updated on 24 March 2020
QuestionWhat is the future of divorce proceedings in the United Kingdom?
The Divorce, Dissolution and Separation Bill (the Bill) is currently making its way through Parliament and, at the time of writing, is undergoing a line-by-line examination by the House of Lords. If the Bill is approved, it could mark a long-awaited change in family law.
The Bill’s journey to Parliament has been a protracted one. Although first introduced in June 2019, its progress was first halted by September’s unlawful prorogation of Parliament and then by December’s general election. This article provides a summary of how divorce can currently be obtained, the changes that the new Bill proposes and what these changes will mean for divorcing couples and family lawyers.
What is the current law?
Under the Matrimonial Causes Act 1973 (the Act), there is technically only one ground for divorce in the United Kingdom: that the marriage has broken down irretrievably.
In its current form, the law requires that this ground be proved by the petitioning spouse. They must establish one of the following five ‘facts’ laid out in the Act:
The first three facts can be referred to as ‘fault-based’, while the latter two facts are both based on separation. Of these, ‘unreasonable behaviour’ is the most common fact relied upon. What these facts often mean in practice is that spouses can obtain a divorce only by pointing the finger at each other and assigning blame.
What does the new Bill propose?
If passed, the new Bill will replace the current divorce system outlined above. The single ground of divorce will stay, but instead of having to prove one of the five facts, a petitioning spouse will simply have to make a declaration of irretrievable breakdown; this statement can even be made together by both parties in the divorce. But most importantly, evidence of unreasonable behaviour or otherwise need not be provided to support the statement. Instead, the court must take the statement as conclusive evidence that the marriage has irretrievably broken down and must make a ‘conditional’ divorce order.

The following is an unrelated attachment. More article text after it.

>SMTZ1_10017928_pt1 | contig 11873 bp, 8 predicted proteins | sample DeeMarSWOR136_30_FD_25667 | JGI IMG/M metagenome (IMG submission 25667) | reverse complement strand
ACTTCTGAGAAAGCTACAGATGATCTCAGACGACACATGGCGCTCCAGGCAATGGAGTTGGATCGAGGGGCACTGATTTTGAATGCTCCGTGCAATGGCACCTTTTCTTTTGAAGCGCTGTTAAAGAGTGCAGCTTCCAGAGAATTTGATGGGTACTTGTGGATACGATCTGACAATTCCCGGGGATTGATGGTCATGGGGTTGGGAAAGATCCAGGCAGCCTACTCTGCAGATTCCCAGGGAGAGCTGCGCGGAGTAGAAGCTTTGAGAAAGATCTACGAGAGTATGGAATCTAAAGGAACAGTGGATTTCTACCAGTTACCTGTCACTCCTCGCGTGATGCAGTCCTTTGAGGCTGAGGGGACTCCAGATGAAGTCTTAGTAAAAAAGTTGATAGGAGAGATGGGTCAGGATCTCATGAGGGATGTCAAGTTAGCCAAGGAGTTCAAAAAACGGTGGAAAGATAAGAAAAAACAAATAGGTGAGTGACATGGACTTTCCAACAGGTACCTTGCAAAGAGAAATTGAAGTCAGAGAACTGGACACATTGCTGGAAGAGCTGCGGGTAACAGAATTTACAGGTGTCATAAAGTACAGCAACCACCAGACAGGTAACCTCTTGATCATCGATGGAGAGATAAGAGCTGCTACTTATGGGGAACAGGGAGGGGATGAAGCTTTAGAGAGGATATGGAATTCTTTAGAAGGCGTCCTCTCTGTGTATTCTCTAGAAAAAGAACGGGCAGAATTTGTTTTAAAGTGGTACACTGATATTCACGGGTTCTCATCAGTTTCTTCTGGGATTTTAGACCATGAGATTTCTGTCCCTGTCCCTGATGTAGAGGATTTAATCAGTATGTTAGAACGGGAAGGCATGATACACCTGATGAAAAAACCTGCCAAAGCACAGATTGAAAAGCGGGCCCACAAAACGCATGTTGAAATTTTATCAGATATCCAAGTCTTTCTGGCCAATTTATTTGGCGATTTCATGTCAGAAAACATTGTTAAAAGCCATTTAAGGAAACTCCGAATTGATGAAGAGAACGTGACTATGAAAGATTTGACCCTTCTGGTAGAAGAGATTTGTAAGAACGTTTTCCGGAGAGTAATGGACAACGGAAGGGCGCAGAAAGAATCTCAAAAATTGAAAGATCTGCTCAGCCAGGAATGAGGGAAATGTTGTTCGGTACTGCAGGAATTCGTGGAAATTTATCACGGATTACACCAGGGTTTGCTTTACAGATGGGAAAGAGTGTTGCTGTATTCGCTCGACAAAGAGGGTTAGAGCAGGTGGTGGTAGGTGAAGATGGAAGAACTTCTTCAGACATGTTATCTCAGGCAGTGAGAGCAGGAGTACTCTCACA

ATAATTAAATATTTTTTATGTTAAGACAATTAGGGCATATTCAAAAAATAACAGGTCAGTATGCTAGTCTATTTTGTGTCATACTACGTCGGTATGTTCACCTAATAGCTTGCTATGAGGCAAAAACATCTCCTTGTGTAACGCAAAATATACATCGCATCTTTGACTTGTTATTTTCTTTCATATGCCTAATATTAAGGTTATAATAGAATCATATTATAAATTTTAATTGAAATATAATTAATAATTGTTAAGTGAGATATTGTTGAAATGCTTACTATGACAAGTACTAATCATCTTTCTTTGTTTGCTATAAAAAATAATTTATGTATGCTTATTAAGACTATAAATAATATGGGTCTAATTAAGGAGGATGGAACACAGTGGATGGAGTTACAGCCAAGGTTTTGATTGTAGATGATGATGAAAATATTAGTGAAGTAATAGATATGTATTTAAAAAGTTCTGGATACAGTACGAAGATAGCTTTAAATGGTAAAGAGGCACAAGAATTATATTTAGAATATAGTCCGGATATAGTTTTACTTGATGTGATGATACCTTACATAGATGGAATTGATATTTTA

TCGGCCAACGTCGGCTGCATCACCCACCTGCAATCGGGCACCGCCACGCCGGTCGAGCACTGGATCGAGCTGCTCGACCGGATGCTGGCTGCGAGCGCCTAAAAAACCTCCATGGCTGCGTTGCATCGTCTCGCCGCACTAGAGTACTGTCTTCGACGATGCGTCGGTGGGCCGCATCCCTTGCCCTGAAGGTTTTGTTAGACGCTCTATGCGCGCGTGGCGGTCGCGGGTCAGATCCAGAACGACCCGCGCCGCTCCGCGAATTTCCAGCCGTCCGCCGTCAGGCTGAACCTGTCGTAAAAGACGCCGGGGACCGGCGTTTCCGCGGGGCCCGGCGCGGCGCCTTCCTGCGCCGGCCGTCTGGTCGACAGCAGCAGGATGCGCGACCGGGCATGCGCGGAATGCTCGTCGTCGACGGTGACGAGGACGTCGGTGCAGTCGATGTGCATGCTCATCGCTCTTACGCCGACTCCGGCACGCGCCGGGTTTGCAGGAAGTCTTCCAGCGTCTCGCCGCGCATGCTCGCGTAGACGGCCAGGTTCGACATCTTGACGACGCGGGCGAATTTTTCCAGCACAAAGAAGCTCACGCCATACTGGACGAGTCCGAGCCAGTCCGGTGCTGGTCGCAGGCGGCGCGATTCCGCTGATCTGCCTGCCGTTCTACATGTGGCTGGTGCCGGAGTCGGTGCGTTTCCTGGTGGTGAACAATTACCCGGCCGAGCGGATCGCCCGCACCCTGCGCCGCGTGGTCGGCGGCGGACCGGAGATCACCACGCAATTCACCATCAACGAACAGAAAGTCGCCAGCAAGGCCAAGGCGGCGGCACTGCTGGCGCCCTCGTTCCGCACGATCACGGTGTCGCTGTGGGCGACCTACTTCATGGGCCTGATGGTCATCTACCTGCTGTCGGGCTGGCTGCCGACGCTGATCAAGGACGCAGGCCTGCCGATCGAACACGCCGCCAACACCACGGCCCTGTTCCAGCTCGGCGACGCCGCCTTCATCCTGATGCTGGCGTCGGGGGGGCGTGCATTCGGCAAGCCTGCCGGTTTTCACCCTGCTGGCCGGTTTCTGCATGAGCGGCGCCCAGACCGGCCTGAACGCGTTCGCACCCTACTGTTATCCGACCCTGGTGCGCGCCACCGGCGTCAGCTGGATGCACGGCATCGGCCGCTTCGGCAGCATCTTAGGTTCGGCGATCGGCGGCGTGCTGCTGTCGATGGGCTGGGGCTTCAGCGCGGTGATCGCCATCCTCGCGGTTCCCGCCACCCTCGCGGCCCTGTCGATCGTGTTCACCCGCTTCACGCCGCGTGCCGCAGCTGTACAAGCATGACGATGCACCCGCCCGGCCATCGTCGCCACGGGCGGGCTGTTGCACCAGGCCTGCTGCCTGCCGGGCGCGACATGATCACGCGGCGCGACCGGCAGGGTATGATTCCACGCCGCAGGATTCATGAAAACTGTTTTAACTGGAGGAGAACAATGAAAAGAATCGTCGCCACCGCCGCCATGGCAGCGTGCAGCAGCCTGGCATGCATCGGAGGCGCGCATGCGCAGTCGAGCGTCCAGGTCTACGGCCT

The Bill also introduces a new timeframe, requiring that a minimum of 20 weeks pass before a conditional order can be given. This period will run from the time that the proceedings are started. A conditional order may then be made formal six weeks later, at the earliest.
The Bill will also stop one party from contesting the divorce if the other wants to proceed.
Similar provisions will come into force for judicial separation and to dissolve civil partnerships.
What will this mean for divorcing couples?
A 2017 report from the Nuffield Foundation, ‘Finding Fault?’, suggested that 62% of petitioning spouses and 78% of responding spouses said that relying on a fault-based ground made the process bitter, and 21% of responding spouses said it had made it more difficult to organise child arrangements. Moreover, the report concluded that not only are divorce petitions inaccurately recording why a marriage broke down, but that in any event courts did not consider the content of the evidence provided with the petition when determining divorce.
The government has championed the Bill as removing ‘the blame game’ around divorce by replacing the five facts with one statement. The hope is that this will stop divorcing spouses from pointing the finger at one another, and in turn reduce the amount of resentment and antagonism involved in proceedings. Rather than an adversarial process being adopted, a conciliatory one is encouraged.